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Tip of the Month
Tip of the month - Generic drops can differ from brand drops and it may be necessary to monitor patients more closely after switching
Generic drops can differ from brand drops and it may be necessary to monitor patients more closely after switching

Publishing date: October 2013

Tip Editors: John Salmon and John ThygesenTip Editors: John Salmon and Gordana Sunaric Mégevand
Tip reviewer: Roger Hitchings


The Science behind the Tip

In order to be approved for general use, a generic drug has to show the criterion of "essential similarity" when compared to the corresponding brand?name drug. However, unlike the situation with systemic drugs, this concept of bioequivalence is difficult to prove with ophthalmological drops. While bioequivalence is tested on blood samples in individuals on treatment with systemic generics, there is no acknowledged test of this nature for eye drops. Interestingly, no clinical studies are needed for the acceptance of generics in ophthalmology. The problem arises in the fact that, although the active principle is similar in generics and brands (by definition a generic drug is identical to a brand name drug in dosage, strength, route of administration, performance characteristics and intended use) the adjuvants can vary considerably. This may induce change in viscosity, osmolality and pH which can have an impact on tolerability and corneal penetration.

Today little is known about the interchangebilty of a generic ophthalmic drug with the corresponding brand. One study has suggested equivalence of efficacy and tolerance of the generic latanoprost formulation with Xalatan (1). However another study has shown less efficacy with the generic latanoprost, compared to brand (2). Poor stability of the substance, difference in the size and amount of drops in the bottle or the structure of the bottle and the bottle tips were some reasons incriminated for poorer efficacy (3). Safety issues with corneal epithelial disorders have also been described with generics, due to an additional stabiliser compound (4).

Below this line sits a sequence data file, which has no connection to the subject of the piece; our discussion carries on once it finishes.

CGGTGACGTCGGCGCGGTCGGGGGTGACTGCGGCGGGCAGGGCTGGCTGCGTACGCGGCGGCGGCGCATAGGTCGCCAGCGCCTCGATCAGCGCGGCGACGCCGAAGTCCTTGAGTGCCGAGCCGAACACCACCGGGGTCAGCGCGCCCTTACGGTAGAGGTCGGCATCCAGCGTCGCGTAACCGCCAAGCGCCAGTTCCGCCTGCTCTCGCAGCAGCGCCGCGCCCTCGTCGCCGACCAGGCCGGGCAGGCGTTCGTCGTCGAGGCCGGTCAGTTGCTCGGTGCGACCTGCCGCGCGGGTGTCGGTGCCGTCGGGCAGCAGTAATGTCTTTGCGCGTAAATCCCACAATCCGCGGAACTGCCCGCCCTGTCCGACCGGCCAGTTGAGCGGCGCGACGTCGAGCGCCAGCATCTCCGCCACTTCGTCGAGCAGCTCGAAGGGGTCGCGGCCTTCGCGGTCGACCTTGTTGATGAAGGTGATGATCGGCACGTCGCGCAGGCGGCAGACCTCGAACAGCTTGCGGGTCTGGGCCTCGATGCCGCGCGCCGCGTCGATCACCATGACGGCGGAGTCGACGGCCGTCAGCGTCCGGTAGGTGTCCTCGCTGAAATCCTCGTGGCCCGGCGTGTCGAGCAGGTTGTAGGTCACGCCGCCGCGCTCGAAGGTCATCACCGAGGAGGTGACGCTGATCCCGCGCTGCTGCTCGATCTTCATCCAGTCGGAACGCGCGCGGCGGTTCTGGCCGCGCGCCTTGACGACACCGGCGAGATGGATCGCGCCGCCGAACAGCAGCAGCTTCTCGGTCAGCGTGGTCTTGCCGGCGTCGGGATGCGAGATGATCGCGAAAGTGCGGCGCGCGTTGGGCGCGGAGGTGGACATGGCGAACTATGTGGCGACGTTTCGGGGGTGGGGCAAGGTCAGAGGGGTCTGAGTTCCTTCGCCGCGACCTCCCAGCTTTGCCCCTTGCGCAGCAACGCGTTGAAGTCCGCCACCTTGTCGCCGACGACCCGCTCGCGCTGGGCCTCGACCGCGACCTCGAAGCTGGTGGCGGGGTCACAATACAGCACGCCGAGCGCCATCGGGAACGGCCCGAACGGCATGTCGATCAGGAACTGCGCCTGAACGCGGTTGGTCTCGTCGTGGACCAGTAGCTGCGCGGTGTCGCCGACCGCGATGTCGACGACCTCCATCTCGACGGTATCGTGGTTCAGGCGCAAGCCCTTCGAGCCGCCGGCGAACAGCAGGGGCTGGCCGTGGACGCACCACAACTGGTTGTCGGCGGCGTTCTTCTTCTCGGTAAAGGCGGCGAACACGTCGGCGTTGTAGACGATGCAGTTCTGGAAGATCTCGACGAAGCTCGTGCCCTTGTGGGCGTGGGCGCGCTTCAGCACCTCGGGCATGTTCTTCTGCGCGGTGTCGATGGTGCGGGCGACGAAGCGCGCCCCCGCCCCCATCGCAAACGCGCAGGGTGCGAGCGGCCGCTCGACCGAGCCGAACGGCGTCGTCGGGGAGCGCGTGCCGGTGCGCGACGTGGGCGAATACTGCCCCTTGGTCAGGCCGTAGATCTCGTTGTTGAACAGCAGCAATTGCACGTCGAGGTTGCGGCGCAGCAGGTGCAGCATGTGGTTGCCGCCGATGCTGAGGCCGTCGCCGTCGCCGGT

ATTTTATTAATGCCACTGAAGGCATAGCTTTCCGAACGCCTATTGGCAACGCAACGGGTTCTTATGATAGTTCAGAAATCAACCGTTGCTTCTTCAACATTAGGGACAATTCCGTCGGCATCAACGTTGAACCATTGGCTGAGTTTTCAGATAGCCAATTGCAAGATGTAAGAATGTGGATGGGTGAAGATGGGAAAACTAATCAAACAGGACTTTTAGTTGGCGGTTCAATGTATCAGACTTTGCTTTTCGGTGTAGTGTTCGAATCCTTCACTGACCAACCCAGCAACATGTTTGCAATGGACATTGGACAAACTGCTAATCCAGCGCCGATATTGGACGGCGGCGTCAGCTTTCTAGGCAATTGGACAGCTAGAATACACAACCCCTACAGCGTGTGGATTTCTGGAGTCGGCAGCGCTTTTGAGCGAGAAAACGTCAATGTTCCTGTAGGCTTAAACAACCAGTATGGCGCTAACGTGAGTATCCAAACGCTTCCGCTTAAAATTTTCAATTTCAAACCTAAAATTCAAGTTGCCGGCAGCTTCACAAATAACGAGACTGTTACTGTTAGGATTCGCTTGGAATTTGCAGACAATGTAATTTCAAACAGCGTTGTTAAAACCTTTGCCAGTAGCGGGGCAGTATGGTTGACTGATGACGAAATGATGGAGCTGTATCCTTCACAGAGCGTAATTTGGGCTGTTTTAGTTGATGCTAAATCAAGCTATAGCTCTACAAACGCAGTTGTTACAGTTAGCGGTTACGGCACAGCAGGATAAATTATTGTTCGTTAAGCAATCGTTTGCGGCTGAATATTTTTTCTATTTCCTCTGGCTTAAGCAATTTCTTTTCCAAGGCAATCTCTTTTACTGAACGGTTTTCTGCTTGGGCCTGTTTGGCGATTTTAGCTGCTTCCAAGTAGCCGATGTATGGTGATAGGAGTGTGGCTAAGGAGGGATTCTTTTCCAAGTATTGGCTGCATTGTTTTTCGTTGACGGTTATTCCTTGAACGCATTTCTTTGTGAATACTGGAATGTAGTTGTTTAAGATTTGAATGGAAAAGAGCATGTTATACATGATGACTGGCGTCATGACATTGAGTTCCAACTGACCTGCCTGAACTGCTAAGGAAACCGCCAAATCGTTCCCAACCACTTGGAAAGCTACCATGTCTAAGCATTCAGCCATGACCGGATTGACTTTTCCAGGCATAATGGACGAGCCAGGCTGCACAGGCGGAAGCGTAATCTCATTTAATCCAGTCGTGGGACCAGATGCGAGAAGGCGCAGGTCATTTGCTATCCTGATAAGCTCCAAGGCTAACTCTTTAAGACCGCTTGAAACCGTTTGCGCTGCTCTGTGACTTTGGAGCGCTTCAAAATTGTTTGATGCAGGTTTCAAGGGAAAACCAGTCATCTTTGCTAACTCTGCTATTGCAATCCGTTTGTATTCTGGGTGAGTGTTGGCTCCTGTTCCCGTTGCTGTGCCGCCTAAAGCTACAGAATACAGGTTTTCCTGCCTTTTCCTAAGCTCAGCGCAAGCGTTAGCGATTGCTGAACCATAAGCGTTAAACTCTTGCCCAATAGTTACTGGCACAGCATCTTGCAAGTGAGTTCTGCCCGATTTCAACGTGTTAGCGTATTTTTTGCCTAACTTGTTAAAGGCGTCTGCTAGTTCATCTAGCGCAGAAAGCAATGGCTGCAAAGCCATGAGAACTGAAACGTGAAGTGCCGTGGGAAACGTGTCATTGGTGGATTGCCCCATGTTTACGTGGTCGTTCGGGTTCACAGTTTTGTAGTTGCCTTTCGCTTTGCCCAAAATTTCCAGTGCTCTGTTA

Therefore when switching patients from brand drugs to generic drugs the follow-up should be sooner than usual, particularly in respect to endpoints like IOP and visual field.

Contributor: Gordana Sunaric Mégevand, Geneva



References

1. Allaire C, Dietrich A, Allmeier H, Grundmane I, Mazur-Piotrowska G, Neshev P, Kahle G. Latanoprost 0.005% test formulation is as effective as Xalatan® inpatients with ocular hypertension and primary open-angle glaucoma. Eur J Ophthalmol. 2012;22(1):19-27

2. Narayanaswamy A, Neog A, Baskaran M, George R, Lingam V, Desai C, Rajadhyaksha V. A randomized, crossover, open label pilot study to evaluate the efficacy and safety of Xalatan in comparison with generic Latanoprost (Latoprost) in subjects with primary open angle glaucoma or ocular hypertension. Indian J Ophthalmol. 2007;55(2):127-31.

3. Brian S et al, Arvo Abstract 5103/A244, 2012.  Lu et al, Arvo Abstract 3162/D617, 2010.  Joag M et al, Arvo Abstract 5096/A237, 2012).   (Mammo ZN, Flanagan JG, James DF, Trope GE. Generic versus brand-name North. American topical glaucoma drops. Can J Ophthalmol. 2012;47(1):55-61

4. Takada Y, Okada Y, Fujita N, Saika S. A patient with corneal epithelial disorder that developed after administration of a latanoprost generic, but not a brand-name drug, eye drop. Case Rep Ophthalmol Med. 2012; 2012:536-46.



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